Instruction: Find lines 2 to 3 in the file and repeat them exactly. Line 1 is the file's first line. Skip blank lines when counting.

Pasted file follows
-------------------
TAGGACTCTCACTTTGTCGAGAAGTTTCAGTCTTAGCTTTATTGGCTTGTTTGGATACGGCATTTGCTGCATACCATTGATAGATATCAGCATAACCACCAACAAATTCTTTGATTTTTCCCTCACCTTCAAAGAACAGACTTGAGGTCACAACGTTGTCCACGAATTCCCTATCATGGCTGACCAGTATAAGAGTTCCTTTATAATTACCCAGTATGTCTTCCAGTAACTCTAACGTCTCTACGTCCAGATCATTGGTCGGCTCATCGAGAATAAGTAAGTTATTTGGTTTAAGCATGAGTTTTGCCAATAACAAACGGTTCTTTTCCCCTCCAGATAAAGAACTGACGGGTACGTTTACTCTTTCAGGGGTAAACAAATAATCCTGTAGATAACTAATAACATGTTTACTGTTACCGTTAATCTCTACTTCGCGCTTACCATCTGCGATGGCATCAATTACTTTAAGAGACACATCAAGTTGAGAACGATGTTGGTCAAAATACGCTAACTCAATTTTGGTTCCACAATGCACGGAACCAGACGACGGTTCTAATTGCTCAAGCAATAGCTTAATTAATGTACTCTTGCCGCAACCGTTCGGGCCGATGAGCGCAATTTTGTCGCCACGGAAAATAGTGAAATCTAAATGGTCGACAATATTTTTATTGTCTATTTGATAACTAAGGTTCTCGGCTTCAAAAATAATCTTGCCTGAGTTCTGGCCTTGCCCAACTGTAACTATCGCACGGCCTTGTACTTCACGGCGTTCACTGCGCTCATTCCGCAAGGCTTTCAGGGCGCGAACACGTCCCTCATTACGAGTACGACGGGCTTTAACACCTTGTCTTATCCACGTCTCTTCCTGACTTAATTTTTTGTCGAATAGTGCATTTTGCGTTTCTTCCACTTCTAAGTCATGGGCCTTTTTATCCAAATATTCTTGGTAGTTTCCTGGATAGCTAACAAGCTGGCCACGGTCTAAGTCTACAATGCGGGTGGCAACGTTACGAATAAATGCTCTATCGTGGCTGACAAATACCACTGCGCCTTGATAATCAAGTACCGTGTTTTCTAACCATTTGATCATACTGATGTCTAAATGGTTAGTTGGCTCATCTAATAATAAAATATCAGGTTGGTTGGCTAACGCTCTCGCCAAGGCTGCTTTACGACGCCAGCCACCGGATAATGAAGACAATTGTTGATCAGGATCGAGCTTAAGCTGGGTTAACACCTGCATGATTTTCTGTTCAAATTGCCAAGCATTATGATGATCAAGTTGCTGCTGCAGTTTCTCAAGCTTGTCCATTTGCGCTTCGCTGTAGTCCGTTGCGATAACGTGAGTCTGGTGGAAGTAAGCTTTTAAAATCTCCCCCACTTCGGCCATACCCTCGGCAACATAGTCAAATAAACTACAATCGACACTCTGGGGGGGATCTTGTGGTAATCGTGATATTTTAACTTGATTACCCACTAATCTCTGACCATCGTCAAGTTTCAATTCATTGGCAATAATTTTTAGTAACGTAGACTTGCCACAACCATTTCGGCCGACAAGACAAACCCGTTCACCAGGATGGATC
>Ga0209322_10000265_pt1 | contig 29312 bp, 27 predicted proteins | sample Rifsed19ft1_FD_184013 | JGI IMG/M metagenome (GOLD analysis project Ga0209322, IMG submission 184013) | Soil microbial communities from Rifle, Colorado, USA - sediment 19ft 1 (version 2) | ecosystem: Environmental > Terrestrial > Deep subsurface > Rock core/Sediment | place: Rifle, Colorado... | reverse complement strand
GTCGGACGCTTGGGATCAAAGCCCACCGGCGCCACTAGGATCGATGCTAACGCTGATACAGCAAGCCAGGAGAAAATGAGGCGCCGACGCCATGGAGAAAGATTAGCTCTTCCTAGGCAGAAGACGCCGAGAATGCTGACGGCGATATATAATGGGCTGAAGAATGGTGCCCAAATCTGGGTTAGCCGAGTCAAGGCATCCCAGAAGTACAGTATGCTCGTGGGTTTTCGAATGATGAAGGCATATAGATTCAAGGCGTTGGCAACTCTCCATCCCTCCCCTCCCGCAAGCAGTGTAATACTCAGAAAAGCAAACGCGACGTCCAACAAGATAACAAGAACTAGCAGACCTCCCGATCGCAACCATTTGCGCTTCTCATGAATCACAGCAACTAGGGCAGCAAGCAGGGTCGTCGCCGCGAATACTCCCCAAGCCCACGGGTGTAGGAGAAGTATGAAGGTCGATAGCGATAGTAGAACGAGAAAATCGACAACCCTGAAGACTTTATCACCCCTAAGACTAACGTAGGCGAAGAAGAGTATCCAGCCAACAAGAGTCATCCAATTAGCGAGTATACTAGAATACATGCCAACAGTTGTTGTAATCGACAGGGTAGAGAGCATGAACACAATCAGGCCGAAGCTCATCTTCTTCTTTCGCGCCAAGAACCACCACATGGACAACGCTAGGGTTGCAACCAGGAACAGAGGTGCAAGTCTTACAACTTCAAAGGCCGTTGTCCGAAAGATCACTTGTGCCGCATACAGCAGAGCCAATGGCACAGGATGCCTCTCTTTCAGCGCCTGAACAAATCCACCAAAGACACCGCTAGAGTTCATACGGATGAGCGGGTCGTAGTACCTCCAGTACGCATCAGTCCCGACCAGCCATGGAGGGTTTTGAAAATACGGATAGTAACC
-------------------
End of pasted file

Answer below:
>Ga0209322_10000265_pt1 | contig 29312 bp, 27 predicted proteins | sample Rifsed19ft1_FD_184013 | JGI IMG/M metagenome (GOLD analysis project Ga0209322, IMG submission 184013) | Soil microbial communities from Rifle, Colorado, USA - sediment 19ft 1 (version 2) | ecosystem: Environmental > Terrestrial > Deep subsurface > Rock core/Sediment | place: Rifle, Colorado... | reverse complement strand
GTCGGACGCTTGGGATCAAAGCCCACCGGCGCCACTAGGATCGATGCTAACGCTGATACAGCAAGCCAGGAGAAAATGAGGCGCCGACGCCATGGAGAAAGATTAGCTCTTCCTAGGCAGAAGACGCCGAGAATGCTGACGGCGATATATAATGGGCTGAAGAATGGTGCCCAAATCTGGGTTAGCCGAGTCAAGGCATCCCAGAAGTACAGTATGCTCGTGGGTTTTCGAATGATGAAGGCATATAGATTCAAGGCGTTGGCAACTCTCCATCCCTCCCCTCCCGCAAGCAGTGTAATACTCAGAAAAGCAAACGCGACGTCCAACAAGATAACAAGAACTAGCAGACCTCCCGATCGCAACCATTTGCGCTTCTCATGAATCACAGCAACTAGGGCAGCAAGCAGGGTCGTCGCCGCGAATACTCCCCAAGCCCACGGGTGTAGGAGAAGTATGAAGGTCGATAGCGATAGTAGAACGAGAAAATCGACAACCCTGAAGACTTTATCACCCCTAAGACTAACGTAGGCGAAGAAGAGTATCCAGCCAACAAGAGTCATCCAATTAGCGAGTATACTAGAATACATGCCAACAGTTGTTGTAATCGACAGGGTAGAGAGCATGAACACAATCAGGCCGAAGCTCATCTTCTTCTTTCGCGCCAAGAACCACCACATGGACAACGCTAGGGTTGCAACCAGGAACAGAGGTGCAAGTCTTACAACTTCAAAGGCCGTTGTCCGAAAGATCACTTGTGCCGCATACAGCAGAGCCAATGGCACAGGATGCCTCTCTTTCAGCGCCTGAACAAATCCACCAAAGACACCGCTAGAGTTCATACGGATGAGCGGGTCGTAGTACCTCCAGTACGCATCAGTCCCGACCAGCCATGGAGGGTTTTGAAAATACGGATAGTAACC